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Advocates, Academics Chronicle Peacebuilding Efforts at SIS Event

Photo from left: Kelly Pemberton, Diya Agha, Salma Elkadi Abugideiri, and Alma Jadallah at the SIS event, “Engaged Conversations”

The fourth installment of the “Engaged Conversations” series featured, from left: Kelly Pemberton, Diya Agha, Salma Elkadi Abugideiri, and Alma Jadallah. (Photo: Jeff Watts)

In ways big and small, Muslim women are drawing from their faith and working toward peace in their communities and around the world.

On Sept. 30, four scholars and practitioners discussed these “transformative actions” during the fourth installment of “Engaged Conversations,” an Islam lecture series sponsored by the School of International Service (SIS).

Salma Elkadi Abugideiri, codirector of the Peaceful Families Project, discussed her work with Muslim victims of domestic violence, and the ways in which she tries to help them find peace.

According to Abugideiri, about 10 to 50 percent of Muslim women in the United States have experienced or witnessed domestic violence, compared to about 25 percent of women, nationwide. And while cultural nuances often make it difficult to reach Muslim women who are being abused, Abugideiri encouraged the audience to ask questions, offer a helping hand, and open a dialogue.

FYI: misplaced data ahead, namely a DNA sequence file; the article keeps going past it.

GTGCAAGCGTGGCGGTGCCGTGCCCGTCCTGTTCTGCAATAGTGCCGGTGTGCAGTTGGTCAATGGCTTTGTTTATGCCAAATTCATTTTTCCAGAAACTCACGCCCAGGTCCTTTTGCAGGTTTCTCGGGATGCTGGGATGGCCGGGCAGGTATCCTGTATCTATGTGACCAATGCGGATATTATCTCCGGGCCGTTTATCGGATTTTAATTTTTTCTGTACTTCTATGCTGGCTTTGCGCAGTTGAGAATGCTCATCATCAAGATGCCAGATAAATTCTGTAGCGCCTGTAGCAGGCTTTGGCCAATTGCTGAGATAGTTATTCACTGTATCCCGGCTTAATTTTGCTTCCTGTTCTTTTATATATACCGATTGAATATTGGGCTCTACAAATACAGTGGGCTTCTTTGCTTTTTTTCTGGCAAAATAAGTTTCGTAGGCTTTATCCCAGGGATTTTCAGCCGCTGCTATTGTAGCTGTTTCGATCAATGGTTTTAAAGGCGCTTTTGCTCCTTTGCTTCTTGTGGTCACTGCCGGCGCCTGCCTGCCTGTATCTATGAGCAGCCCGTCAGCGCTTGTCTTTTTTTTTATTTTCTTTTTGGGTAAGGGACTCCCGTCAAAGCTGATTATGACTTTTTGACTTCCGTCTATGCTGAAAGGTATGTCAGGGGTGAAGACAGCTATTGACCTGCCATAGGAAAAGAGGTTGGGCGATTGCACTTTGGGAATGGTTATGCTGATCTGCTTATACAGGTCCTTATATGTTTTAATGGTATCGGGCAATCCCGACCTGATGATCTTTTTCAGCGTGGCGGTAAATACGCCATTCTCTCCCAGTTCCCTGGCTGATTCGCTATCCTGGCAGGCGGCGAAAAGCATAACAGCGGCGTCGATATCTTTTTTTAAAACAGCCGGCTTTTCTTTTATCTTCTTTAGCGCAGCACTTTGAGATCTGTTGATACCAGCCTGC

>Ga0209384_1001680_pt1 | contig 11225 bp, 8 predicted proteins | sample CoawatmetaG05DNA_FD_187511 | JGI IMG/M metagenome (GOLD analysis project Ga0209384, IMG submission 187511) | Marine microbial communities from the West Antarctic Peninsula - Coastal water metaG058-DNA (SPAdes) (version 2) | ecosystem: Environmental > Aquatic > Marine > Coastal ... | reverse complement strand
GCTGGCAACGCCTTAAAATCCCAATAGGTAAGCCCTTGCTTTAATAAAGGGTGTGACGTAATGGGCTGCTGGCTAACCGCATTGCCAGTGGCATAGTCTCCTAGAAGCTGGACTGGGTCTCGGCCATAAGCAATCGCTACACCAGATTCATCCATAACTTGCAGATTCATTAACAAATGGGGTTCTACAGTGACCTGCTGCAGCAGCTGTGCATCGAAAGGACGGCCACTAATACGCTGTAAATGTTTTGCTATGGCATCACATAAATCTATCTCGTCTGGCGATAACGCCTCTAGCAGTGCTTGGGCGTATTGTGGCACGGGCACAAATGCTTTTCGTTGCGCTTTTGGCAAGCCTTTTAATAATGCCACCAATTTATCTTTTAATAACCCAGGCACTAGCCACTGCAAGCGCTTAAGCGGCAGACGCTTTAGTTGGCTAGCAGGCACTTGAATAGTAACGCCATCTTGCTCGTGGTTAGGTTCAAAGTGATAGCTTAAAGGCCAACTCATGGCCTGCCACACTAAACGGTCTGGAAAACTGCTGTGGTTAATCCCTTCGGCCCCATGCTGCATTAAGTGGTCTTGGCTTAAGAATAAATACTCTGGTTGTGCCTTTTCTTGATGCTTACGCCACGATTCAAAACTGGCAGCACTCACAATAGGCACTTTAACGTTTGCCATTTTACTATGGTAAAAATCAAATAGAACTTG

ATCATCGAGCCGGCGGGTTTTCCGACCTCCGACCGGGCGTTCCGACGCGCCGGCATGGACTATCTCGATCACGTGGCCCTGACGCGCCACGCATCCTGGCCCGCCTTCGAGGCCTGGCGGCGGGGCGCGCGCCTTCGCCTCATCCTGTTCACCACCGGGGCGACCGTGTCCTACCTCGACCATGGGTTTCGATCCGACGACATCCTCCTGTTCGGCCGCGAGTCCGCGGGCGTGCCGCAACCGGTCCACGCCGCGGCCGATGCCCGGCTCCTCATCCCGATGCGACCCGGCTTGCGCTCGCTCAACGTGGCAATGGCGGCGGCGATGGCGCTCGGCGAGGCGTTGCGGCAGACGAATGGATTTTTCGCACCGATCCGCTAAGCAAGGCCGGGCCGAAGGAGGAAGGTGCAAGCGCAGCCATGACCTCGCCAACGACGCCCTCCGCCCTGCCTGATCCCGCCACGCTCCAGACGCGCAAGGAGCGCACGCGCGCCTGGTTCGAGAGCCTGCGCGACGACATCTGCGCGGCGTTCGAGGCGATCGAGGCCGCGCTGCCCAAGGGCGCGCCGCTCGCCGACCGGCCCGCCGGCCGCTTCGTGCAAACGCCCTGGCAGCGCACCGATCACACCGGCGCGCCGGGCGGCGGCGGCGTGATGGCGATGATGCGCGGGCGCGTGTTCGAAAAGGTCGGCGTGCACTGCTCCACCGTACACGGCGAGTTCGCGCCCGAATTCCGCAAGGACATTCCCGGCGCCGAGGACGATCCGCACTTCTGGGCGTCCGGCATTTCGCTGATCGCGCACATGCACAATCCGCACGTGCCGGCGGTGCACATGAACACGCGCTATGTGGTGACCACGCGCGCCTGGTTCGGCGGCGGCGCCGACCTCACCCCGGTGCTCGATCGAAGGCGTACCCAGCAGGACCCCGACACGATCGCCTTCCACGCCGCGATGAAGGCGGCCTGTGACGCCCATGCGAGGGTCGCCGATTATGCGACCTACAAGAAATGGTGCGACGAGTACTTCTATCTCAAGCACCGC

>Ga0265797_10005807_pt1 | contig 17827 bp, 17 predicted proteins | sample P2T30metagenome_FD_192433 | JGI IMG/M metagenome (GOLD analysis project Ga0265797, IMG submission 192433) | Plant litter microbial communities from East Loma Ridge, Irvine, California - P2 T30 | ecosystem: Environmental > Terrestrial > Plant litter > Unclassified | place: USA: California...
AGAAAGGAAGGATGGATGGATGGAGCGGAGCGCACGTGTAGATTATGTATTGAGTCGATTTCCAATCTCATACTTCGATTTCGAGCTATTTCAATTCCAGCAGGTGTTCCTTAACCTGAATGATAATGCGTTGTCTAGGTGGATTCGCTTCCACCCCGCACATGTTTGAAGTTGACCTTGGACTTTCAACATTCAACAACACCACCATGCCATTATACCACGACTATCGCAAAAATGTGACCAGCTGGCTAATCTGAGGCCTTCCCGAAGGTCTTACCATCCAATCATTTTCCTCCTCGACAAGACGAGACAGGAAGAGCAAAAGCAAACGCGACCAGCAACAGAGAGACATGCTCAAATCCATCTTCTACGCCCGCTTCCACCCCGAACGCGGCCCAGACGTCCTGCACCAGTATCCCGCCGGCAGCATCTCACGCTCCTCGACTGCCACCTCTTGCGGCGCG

“I challenge all of us to be more aware of injustice and to stand up, in our own ways, and make a difference,” she said. “In making the difference in the life of one human being, you are making a difference in the world.”

Alma Jadallah, president of Kommon Denominator, a conflict resolution firm, also urged the audience to challenge stereotypes about gender and religion and work toward Muslim women’s empowerment, social justice, and equality.

“If you are an advocate, it means you are wearing your values,” said Jadallah, visiting scholar at SIS’s Center for Global Peace. “You are taking a risk . . . and adding value and meaning to those around you.”

The event also featured Kelly Pemberton, religion and women’s studies professor at George Washington University, and Diya Agha, managing editor of the Common Ground News Service.